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And....the loser is....

January 27, 2014

Are competitions the most mis-guided marketing tactic employed by small business...or just an indication of a lazy marketer?


Why do businesses run competitions?


They usually say it is to build a data-base.  And though they don’t say so, they think that by running a competition they will build a data-base for the price of a bottle of wine....or a dvd....


So not only lazy, but also cheap.


And an absolute waste of resources.


You know the score.  They put up some prize.  People hand over their details to be in the draw. The biz gets a stack of email addresses.


But who ends up on the data-base?  People who want to win stuff.


Do they fit the profile of the most ideal potential customer for the business? Most likely not.


In fact it could be argued that the people who have entered are the ones who are least likely to have money to spend.

And then there are the hundreds and hundreds of 'competitions' every day on social media. You have seen this on Facebook:  "Like us to win blah blah blah".

If I am seeing your post there is a really good chance that I HAVE ALREADY LIKED YOU.

Then there is "Share this post to win". Well, frankly I don't want to fill up my timeline and bore my precious Likers/Follwers with non strategic competitions that may or may not appeal to them.


Some thoughts about competitions:
 

*             Around about 20% of people are compelled to take action to win something IF the prize is appealing enough. Do the math – that’s 80% of people who won’t enter
 

*             If you are going to run a competition choose a prize that reinforces your brand position.  For example, if you are an accountant who promotes that you take the stress out of your clients’ life, have a prize of a massage or a weekend at a spa.....So, for the 80% of people who see the competition and don’t enter, they have still got the message that is at the core of your marketing strategy.
 

*             Don’t theme your competition unless it is a direct match for the core message that you are trying to convey....Just because it is Valentines’ Day doesn’t mean you need to run a competition to win a romantic dinner for two.  Just watch out for all the Easter themed competitions that many businesses will launch next month....
 

One of the few times I have seen a holiday/season/date competition work really well was when 2MMM ran a competition for Mothers’ Day....The prize was a penile implant for dad.  It generated word of mouth and reinforced the, then, edgy brand of the Ems, whilst appealing to their core target market – whether they entered or not.
 

*             Try not to give away your own product/service.  You are telling people that its value is free.   If you have to run a competition approach relevant prize providers to enter into an in-kind arrangement where you cross-promote their product/service.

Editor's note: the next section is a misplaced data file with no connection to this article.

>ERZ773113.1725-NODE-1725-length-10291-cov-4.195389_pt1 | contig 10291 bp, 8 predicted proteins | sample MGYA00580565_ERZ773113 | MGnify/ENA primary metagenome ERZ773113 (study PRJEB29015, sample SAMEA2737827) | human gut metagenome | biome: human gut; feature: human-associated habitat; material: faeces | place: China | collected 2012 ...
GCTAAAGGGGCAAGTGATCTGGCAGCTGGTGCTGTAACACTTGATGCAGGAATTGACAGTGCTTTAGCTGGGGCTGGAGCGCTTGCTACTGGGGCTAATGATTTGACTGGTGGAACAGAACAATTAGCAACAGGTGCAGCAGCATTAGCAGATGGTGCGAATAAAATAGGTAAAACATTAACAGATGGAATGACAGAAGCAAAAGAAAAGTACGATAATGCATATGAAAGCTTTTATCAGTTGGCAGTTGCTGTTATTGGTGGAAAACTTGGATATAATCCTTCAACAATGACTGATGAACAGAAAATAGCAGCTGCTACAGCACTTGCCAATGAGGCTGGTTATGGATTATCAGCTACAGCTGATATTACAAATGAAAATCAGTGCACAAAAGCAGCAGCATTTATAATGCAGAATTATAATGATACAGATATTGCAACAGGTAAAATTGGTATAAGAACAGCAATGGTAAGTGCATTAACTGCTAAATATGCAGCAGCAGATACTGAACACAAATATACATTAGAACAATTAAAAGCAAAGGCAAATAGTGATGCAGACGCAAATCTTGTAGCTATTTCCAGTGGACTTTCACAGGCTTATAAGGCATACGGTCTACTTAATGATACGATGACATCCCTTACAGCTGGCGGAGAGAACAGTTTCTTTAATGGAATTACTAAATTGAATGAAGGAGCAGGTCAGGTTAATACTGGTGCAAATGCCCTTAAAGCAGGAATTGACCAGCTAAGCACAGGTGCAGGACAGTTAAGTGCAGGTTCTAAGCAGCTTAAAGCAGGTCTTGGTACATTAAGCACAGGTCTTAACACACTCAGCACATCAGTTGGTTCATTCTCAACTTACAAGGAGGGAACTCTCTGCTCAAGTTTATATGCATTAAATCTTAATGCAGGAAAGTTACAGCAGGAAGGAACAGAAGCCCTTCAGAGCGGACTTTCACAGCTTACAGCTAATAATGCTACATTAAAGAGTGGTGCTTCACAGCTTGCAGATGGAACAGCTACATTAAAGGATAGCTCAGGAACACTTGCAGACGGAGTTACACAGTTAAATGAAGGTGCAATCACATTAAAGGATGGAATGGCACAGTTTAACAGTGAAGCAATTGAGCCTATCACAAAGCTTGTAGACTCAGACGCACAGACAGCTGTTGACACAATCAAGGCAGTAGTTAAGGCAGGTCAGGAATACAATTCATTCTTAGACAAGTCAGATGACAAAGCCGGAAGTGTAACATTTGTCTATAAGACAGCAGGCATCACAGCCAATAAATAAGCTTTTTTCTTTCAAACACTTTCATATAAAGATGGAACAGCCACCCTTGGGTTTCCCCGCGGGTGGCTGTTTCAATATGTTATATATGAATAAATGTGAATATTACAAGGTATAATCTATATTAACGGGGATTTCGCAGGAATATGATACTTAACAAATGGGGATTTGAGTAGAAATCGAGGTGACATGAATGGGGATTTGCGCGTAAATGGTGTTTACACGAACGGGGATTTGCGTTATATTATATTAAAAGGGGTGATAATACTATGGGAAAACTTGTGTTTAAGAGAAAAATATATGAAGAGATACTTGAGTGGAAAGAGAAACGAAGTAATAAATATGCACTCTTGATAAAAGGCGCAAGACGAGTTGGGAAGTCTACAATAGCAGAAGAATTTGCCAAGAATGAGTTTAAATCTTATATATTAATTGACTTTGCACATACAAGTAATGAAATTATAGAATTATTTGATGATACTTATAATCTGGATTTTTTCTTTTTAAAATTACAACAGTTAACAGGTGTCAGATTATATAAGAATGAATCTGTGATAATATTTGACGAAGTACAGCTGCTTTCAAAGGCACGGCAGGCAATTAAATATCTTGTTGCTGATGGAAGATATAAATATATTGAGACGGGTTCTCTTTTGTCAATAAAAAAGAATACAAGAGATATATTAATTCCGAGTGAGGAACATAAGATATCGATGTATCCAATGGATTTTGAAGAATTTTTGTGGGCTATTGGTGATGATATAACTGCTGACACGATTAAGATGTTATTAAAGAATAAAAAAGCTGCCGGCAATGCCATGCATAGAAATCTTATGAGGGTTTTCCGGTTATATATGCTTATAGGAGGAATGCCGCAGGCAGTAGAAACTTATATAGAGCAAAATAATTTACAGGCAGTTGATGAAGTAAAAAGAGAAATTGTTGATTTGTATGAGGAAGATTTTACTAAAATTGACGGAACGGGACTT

*             Don’t exaggerate what a prize is worth....Especially when it is hours of your time/service.  “Win $1000 of coaching” sends a message to potential clients that you are expensive or just deluded.
 

*             Do get a permit.  Unless you are running a competition that is a Game Of Skill, any form of Random Draw for prizes at most $ values in Australia require a Permit from the State or Territory that the competition is being run....and for online competitions that means every state and territory unless you preclude some within your terms & conditions.
 

*             Do have terms & conditions.  Can the prize be traded for something else?  Is the outcome open to discussion? When/where will the prize be drawn (which is part of your Permit application)? How will the winner and non-winners be notified (also a legal requirement)?
 

*             If you are going to have good old fashion entry forms distributed in multiple locations or through magazines/newspapers, put a code onto each different one so that you can evaluate the response from the various sources.
 

*             If you are going to have entries online, again, create various identical landing pages, so that you can evaluate where the hits came from.
 

*             If you are going to have people tell you their name and email address, at least take the opportunity to find out other key things about them – so that you can segment the data-base after the event into those who it may be worth following up with.

*              And if you are going to run competitions on social media, always ask them to provide you with their email address at a minimum, and a few other questions that will help you identify whether they are in your target market. These details don't have to be posted publicly - Share a 'link' to an online form.
 

Any other suggestions for well run competitions?
 

Seen any really great – or better still really bad competitions lately?

Please comment.

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